Digital security firm CyberArk has acquired fellow Israeli company CYBERTINEL in a deal that could see the merging of the two companies’ groundbreaking cyber security systems.
Terms of the deal have not been made public, but according to a report from Israeli website Calcalist, the deal is worth upwards of $20 million. CyberArk first went public on the Israeli Stock Exchange last year. CYBERTINEL specializes in technology that identifies cyber threats, which will help its new parent company improve its own abilities in the field.
Analyzing threats in real-time
CYBERTINEL’s tech identifies sophisticated cyber attacks almost automatically, using deep analysis on collected data from five separate mechanisms that monitor and identify threats in real-time. These mechanisms reveal the source, behavior, strategy, and history behind the attack. The system can determine in just a few hours if the organization might have been attacked in the past and whether or not it is still under threat, giving system managers a valuable tool for dealing with real-time threats.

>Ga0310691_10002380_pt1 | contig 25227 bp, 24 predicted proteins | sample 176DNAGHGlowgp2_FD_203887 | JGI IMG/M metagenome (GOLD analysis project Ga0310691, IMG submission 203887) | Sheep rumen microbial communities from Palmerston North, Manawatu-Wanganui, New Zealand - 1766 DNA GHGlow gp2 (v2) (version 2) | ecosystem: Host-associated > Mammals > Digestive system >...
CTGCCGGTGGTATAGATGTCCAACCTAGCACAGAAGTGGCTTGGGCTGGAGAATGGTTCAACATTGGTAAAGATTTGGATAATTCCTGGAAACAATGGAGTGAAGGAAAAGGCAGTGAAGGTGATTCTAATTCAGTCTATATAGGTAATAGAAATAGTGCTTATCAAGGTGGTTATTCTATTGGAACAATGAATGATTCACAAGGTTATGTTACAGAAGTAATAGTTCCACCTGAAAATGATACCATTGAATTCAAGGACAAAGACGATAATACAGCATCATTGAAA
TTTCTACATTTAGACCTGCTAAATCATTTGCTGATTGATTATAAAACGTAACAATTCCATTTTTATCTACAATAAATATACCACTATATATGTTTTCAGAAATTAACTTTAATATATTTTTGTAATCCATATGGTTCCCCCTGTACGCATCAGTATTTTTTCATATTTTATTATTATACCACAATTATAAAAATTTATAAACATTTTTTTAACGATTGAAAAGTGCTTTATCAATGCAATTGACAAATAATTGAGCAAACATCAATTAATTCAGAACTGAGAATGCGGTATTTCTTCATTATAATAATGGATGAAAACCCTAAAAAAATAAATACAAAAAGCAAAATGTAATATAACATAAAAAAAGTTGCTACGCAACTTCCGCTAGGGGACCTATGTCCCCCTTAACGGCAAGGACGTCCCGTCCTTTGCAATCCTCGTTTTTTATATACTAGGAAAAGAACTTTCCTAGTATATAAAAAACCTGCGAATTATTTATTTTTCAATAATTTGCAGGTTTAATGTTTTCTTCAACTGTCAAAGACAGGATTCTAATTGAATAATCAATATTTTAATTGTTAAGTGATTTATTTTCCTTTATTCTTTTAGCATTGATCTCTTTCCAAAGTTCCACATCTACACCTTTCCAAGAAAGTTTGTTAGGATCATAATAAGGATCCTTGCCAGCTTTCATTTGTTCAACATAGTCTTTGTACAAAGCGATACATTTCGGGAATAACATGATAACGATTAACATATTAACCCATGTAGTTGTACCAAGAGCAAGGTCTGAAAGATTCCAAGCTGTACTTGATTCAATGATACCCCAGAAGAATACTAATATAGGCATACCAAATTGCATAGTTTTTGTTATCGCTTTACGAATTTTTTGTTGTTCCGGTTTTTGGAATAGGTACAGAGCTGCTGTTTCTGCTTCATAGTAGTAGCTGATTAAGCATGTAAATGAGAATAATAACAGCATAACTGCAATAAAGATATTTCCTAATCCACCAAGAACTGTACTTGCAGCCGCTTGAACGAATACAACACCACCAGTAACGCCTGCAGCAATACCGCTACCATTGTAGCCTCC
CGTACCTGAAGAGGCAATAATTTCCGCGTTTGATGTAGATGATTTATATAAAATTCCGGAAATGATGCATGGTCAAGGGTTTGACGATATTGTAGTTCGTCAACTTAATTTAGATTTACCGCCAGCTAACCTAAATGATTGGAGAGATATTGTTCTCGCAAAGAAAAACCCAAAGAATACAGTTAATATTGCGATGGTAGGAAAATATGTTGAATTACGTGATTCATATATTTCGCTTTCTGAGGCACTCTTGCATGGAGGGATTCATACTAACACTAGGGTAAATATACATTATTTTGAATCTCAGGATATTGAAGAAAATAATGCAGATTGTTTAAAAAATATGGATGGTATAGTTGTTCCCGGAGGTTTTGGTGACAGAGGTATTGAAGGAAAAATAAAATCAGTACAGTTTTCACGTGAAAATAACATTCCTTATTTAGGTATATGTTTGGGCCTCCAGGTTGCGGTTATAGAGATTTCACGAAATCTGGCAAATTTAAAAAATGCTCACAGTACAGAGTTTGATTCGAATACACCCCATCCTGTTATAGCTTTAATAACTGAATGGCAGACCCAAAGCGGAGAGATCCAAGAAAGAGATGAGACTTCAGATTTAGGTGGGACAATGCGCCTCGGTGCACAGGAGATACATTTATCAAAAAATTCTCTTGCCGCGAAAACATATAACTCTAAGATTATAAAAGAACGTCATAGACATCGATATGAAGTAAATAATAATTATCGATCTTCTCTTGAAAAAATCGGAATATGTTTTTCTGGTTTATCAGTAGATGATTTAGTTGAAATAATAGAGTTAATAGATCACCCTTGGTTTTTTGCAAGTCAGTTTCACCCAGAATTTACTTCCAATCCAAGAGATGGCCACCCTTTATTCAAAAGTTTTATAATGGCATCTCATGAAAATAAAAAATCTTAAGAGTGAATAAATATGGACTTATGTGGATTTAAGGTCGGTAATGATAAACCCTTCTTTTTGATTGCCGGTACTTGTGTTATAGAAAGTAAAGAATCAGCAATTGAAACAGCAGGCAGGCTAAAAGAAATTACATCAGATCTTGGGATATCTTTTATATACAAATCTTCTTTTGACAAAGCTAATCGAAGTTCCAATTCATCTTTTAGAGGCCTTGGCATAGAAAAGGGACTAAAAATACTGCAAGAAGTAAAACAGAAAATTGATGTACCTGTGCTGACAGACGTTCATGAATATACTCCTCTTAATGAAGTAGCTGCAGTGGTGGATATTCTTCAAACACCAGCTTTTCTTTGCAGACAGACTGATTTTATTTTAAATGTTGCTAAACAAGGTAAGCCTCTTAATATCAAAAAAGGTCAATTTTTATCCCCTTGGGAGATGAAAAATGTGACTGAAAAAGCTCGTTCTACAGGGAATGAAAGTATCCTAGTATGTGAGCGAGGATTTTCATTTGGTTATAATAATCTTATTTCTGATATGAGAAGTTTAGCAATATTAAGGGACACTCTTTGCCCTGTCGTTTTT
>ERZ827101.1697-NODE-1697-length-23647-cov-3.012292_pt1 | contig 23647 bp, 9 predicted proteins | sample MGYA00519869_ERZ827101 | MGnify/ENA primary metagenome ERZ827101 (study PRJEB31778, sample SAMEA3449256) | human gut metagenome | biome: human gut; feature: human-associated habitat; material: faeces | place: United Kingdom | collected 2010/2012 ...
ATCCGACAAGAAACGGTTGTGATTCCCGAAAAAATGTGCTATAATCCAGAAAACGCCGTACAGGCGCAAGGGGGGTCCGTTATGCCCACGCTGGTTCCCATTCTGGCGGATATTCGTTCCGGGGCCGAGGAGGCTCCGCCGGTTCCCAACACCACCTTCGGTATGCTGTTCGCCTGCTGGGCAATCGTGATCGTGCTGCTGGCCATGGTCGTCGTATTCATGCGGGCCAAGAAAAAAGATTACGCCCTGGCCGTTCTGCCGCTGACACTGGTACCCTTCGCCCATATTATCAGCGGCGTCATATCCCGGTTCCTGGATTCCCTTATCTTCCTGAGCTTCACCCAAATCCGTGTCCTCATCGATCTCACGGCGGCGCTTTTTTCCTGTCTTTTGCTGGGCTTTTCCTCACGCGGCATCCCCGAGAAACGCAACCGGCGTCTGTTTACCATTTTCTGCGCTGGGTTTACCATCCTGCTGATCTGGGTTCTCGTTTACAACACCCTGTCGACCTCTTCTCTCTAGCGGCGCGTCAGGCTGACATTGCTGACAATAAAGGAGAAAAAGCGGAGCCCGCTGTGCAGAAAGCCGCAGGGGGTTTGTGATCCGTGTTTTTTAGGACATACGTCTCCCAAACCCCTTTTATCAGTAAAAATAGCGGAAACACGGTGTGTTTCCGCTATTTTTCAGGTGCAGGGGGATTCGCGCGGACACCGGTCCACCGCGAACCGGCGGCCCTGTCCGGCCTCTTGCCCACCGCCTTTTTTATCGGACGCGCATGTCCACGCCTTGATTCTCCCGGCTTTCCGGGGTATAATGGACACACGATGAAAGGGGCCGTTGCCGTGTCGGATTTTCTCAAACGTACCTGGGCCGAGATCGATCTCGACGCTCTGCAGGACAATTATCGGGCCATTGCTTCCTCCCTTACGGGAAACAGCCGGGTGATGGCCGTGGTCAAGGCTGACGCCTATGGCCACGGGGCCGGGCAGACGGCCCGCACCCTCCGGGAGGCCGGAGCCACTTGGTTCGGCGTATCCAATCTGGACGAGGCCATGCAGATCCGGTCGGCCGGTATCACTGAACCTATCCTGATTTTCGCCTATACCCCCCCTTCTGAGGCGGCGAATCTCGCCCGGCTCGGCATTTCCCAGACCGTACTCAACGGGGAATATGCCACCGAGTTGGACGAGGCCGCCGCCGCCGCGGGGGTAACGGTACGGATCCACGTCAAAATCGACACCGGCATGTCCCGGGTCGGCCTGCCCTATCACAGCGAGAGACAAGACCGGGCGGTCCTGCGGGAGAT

CYBERTINEL complements the existing security solutions a company may already have by deploying ‘secret agents’ to monitor threats and improve security at all system access points.
At the end of an attack, the software produces a comprehensive report about the incident.
Beyond defending against external cyber attacks, the products the two companies offer enable the prevention and detection of suspicious activity by system users, whether or not they have permissions. According to CyberArk, the greatest security risks today mostly come from within a company, whether a given employee realizes he is endangering the system or not.
CYBERTINEL’s software is already installed on the systems of government agencies, public sector organizations, public service agencies, and financial institutions. The company was founded in 2012 by Kobi Ben-Naim and Guy Ben-Arieh. They currently employ about 20 workers.
CyberArk develops security solutions for private organizations, its flagship product being Privileged Identity Management. The product offers a range of solutions against external attacks, as well as internal attacks that might originate from employees.
The merging of the companies’ two solutions may likely produce a more formidable product and supply a resounding defense for private computer networks.